What We’re Loving: Sea Monsters, Children’s Books


This Week’s Reading

I spent a recent vacation totally engrossed by Richard Ellis’s Monsters of the Sea. An accomplished marine artist and writer, Ellis examines the great sea monsters of history—from the sea serpent to the Kraken to the mermaid—and explains the sources of the myths (basking shark, giant squid, and manatee, respectively). The book is a combination of lore, history, and scientific inquiry, and a fun and accessible read. Plus, it introduced me to the Journal of Cryptozoology. —Sadie O. Stein

I tripped into a fit of digital nostalgia this week when I discovered Stylist’s compilation of opening lines from classic childrens books. There are even thumbnail covers, and the combination somehow makes the Paris Review office smell like the library I went to when I was a kid. To prevent sentimental overdose, I recommend a mix-and-match game: combine three opening lines and begin your own canonical text for youngsters. “In a hole in the ground it was too wet to play, if you really want to hear about it”; “Once upon a time, a little girl named Laura got the dog drunk on cherry brandy so she was sent to bed without eating anything.” And so on. —Samuel Fox, a Cairo-based expat’s blog about Arabic literature translated into English, is the best source of information on the Middle-Eastern literary scene I’ve come across. Dispatched from a country where security services have recently destroyed a historic book market, it’s a great way to get behind the frightening headlines and to find out that more reassuring events are taking place, such as 100 Thousand Poets for Change. —Thea Slotover

Many may know of Henry Darger, an Illinois man who was a mild-mannered janitor by day and by night wrote the nightmarish illustrated fantasy epic The Story of the Vivian Girls. Although the book never saw the light of day during his lifetime, Darger became posthumously famous as an outsider artist for his painstakingly rendered watercolor and gouache images of the Vivian girls, child heroines perpetually fleeing predatory grown-up foes. Fewer people may know that, in one of those too-good-to-be-true artist pairings, John Ashbery wrote his own book inspired by Henry Darger’s saga, called Girls on the Run. Ashbery’s verse, saturated with dreamy colors and images and vacillating impishly between nonsense and pathos, complements Darger’s work perfectly. A wonderful bedside table book, if you’re not too frightened of strange dreams. —Emma Goldhammer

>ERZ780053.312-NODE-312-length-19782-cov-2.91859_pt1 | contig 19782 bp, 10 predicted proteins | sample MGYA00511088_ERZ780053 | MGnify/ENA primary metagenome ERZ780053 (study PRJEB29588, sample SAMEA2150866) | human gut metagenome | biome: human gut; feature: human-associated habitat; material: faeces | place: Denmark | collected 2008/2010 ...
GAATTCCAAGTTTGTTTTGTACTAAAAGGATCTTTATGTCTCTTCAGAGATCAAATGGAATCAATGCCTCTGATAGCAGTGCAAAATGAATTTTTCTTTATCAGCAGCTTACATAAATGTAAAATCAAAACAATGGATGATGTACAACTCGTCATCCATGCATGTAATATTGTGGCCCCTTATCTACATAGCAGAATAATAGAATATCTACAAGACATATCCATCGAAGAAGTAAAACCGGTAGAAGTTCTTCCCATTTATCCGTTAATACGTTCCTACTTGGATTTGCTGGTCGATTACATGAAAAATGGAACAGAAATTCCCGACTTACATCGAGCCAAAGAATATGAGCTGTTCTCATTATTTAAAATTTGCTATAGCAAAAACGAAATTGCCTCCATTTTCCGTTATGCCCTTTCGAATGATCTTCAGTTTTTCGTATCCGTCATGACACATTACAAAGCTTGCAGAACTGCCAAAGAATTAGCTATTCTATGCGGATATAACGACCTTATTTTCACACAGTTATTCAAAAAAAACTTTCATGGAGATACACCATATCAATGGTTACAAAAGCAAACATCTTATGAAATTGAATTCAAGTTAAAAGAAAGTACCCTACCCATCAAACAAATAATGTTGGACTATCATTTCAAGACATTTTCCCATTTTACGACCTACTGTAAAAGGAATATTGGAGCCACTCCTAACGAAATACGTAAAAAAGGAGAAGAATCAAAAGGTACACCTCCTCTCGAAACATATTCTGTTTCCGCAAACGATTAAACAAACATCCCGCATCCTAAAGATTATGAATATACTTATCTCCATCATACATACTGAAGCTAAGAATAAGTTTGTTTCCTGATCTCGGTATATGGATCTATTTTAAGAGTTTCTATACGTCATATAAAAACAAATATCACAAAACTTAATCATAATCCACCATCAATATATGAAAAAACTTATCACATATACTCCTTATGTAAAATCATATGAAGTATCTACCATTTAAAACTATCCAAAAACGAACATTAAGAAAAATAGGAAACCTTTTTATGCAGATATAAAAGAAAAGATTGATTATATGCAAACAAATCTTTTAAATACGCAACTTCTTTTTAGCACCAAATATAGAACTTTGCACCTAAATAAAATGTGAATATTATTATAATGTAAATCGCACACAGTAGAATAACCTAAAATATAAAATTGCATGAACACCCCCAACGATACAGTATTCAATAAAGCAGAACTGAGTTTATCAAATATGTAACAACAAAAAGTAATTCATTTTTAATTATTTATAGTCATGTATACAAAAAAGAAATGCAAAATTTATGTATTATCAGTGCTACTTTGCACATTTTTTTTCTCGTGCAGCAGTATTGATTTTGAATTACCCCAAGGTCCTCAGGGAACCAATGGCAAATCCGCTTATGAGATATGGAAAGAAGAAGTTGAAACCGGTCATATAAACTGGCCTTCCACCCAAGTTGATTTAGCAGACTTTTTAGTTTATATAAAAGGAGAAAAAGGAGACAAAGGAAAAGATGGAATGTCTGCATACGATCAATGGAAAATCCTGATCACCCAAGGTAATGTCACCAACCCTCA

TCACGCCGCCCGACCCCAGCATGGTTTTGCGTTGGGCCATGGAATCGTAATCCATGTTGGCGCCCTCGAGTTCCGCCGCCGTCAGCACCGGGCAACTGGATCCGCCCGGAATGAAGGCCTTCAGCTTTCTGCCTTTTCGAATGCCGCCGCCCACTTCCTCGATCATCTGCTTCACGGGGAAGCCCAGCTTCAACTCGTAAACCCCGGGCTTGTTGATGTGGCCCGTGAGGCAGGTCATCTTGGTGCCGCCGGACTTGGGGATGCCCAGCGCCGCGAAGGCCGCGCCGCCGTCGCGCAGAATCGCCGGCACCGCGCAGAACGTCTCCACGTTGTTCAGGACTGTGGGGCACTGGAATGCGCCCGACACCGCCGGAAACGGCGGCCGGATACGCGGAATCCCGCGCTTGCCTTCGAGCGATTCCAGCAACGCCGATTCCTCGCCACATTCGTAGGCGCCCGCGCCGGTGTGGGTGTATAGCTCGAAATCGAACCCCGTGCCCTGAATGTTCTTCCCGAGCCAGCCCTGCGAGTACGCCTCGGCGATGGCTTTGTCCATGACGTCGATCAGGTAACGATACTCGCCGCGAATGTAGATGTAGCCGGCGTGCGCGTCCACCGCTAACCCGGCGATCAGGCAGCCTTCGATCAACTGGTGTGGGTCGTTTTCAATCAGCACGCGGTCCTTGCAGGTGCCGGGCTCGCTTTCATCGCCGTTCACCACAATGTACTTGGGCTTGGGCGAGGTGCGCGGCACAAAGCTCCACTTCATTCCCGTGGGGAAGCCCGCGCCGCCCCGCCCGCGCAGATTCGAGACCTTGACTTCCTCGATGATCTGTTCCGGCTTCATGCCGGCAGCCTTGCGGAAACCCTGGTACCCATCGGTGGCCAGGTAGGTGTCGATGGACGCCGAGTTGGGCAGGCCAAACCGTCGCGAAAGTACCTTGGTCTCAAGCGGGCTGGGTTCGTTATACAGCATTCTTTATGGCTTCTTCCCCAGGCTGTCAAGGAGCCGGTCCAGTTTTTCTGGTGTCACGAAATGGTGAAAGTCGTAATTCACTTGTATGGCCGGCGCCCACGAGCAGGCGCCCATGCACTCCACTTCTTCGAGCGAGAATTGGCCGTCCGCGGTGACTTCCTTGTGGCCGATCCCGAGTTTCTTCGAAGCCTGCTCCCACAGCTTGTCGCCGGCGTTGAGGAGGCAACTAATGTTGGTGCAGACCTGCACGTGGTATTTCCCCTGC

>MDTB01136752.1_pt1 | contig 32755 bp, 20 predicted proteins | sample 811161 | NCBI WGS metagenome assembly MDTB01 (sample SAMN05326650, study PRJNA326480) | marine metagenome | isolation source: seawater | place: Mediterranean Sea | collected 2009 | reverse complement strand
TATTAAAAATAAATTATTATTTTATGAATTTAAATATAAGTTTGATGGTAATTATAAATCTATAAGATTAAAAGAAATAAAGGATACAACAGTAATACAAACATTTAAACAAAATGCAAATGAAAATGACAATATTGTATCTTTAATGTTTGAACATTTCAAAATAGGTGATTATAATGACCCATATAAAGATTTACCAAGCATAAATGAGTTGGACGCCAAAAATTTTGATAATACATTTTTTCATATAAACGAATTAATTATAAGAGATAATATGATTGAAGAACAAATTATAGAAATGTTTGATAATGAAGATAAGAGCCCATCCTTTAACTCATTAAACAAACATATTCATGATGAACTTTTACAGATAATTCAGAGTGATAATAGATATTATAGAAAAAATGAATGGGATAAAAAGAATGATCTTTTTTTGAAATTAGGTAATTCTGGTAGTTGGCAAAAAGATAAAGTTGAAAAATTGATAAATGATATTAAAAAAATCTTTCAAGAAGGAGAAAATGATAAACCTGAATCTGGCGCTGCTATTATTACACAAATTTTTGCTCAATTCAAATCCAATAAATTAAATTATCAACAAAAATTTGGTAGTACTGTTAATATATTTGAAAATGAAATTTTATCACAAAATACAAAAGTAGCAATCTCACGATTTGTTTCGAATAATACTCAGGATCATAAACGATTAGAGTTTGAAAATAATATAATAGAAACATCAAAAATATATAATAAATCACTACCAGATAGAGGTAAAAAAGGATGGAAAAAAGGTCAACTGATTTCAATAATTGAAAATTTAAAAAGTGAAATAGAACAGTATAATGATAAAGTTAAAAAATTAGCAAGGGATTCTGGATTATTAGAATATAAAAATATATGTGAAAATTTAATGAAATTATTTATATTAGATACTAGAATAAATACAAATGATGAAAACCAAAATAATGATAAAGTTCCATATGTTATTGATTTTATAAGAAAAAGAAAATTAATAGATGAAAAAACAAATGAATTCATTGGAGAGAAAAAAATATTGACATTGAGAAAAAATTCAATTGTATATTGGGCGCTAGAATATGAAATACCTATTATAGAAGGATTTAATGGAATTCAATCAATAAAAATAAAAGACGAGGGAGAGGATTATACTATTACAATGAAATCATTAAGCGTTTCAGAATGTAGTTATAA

Rereading The Snows of Kilimanjaro is always a traumatic experience. The subject matter taps into fears that resonate with all of us (wasted talent, romantic failure, or suicide), but the real trauma, for me, springs from the fact that this collection of short stories makes it painfully obvious that Ernest Hemingway was cooler than I will ever be. These stories are Hemingway at his best, triumphs in brevity of language with a rat-a-tat-tat cadence that makes it feel like the prose is coming from the barrel of a machine gun. And I guess if my ego has to be caught in the crossfire, there’s no person I’d rather be manning the gun than Papa. —Graham Rogers

If you loved The White Ribbon—or the trope of sinister children generally—Stefan Kiesbye’s Your House Is on Fire, Your Children All Gone is essential reading. While at times the story of an isolated German village filled with macabre secrets is frankly supernatural, it is set against an equally chilling sense of quotidian normalcy that’s reminiscent of Shirley Jackson. —S.O.S.